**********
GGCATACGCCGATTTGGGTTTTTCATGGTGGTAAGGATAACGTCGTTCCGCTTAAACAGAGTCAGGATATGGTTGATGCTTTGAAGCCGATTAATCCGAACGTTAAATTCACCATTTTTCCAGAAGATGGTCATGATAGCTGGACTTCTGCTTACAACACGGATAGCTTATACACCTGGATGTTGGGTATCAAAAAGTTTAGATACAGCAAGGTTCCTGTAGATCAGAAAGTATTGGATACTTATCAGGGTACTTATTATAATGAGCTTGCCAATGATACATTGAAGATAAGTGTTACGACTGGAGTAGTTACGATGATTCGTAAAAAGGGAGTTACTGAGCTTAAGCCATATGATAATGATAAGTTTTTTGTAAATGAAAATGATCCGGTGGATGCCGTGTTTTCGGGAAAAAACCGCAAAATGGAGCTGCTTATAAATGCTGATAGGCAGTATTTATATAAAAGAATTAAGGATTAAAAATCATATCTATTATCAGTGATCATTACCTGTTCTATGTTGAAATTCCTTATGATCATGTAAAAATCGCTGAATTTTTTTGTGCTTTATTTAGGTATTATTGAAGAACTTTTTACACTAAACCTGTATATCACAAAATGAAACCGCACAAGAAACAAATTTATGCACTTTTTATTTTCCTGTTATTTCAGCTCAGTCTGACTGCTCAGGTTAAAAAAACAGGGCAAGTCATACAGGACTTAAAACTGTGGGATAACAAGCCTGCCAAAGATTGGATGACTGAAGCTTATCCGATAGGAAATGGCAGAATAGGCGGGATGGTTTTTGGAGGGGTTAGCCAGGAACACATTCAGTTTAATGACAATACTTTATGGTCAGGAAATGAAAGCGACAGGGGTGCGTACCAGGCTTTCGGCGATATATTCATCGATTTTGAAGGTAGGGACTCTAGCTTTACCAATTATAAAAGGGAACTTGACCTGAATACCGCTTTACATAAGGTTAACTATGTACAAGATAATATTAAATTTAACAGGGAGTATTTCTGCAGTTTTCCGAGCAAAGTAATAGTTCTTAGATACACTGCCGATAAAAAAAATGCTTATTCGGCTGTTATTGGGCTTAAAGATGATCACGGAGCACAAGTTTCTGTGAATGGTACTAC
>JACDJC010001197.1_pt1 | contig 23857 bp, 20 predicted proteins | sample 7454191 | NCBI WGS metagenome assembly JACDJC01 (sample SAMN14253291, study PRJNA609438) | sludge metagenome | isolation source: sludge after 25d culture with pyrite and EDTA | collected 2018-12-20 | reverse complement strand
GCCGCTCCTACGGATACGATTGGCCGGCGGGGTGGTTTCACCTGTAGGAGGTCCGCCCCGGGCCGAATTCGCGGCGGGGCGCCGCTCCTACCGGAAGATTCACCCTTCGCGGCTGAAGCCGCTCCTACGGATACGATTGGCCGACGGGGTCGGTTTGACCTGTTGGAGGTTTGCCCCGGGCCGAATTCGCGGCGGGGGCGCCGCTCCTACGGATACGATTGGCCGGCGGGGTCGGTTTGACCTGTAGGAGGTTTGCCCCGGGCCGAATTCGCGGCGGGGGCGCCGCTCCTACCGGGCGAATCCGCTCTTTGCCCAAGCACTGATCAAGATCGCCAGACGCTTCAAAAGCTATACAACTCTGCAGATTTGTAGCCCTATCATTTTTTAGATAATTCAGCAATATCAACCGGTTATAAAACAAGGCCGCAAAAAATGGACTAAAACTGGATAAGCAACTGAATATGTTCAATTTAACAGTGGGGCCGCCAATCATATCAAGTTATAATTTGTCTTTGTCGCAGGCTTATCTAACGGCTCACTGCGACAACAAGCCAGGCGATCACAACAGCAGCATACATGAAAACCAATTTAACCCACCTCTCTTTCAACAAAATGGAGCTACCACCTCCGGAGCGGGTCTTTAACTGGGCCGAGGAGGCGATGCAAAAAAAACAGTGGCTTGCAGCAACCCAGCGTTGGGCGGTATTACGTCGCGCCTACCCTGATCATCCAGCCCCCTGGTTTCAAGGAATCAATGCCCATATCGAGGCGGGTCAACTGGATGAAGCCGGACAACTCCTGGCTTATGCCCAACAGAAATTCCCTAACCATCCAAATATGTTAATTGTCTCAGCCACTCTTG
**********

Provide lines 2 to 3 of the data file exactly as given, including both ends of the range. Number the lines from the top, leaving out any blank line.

>JACDJC010001197.1_pt1 | contig 23857 bp, 20 predicted proteins | sample 7454191 | NCBI WGS metagenome assembly JACDJC01 (sample SAMN14253291, study PRJNA609438) | sludge metagenome | isolation source: sludge after 25d culture with pyrite and EDTA | collected 2018-12-20 | reverse complement strand
GCCGCTCCTACGGATACGATTGGCCGGCGGGGTGGTTTCACCTGTAGGAGGTCCGCCCCGGGCCGAATTCGCGGCGGGGCGCCGCTCCTACCGGAAGATTCACCCTTCGCGGCTGAAGCCGCTCCTACGGATACGATTGGCCGACGGGGTCGGTTTGACCTGTTGGAGGTTTGCCCCGGGCCGAATTCGCGGCGGGGGCGCCGCTCCTACGGATACGATTGGCCGGCGGGGTCGGTTTGACCTGTAGGAGGTTTGCCCCGGGCCGAATTCGCGGCGGGGGCGCCGCTCCTACCGGGCGAATCCGCTCTTTGCCCAAGCACTGATCAAGATCGCCAGACGCTTCAAAAGCTATACAACTCTGCAGATTTGTAGCCCTATCATTTTTTAGATAATTCAGCAATATCAACCGGTTATAAAACAAGGCCGCAAAAAATGGACTAAAACTGGATAAGCAACTGAATATGTTCAATTTAACAGTGGGGCCGCCAATCATATCAAGTTATAATTTGTCTTTGTCGCAGGCTTATCTAACGGCTCACTGCGACAACAAGCCAGGCGATCACAACAGCAGCATACATGAAAACCAATTTAACCCACCTCTCTTTCAACAAAATGGAGCTACCACCTCCGGAGCGGGTCTTTAACTGGGCCGAGGAGGCGATGCAAAAAAAACAGTGGCTTGCAGCAACCCAGCGTTGGGCGGTATTACGTCGCGCCTACCCTGATCATCCAGCCCCCTGGTTTCAAGGAATCAATGCCCATATCGAGGCGGGTCAACTGGATGAAGCCGGACAACTCCTGGCTTATGCCCAACAGAAATTCCCTAACCATCCAAATATGTTAATTGTCTCAGCCACTCTTG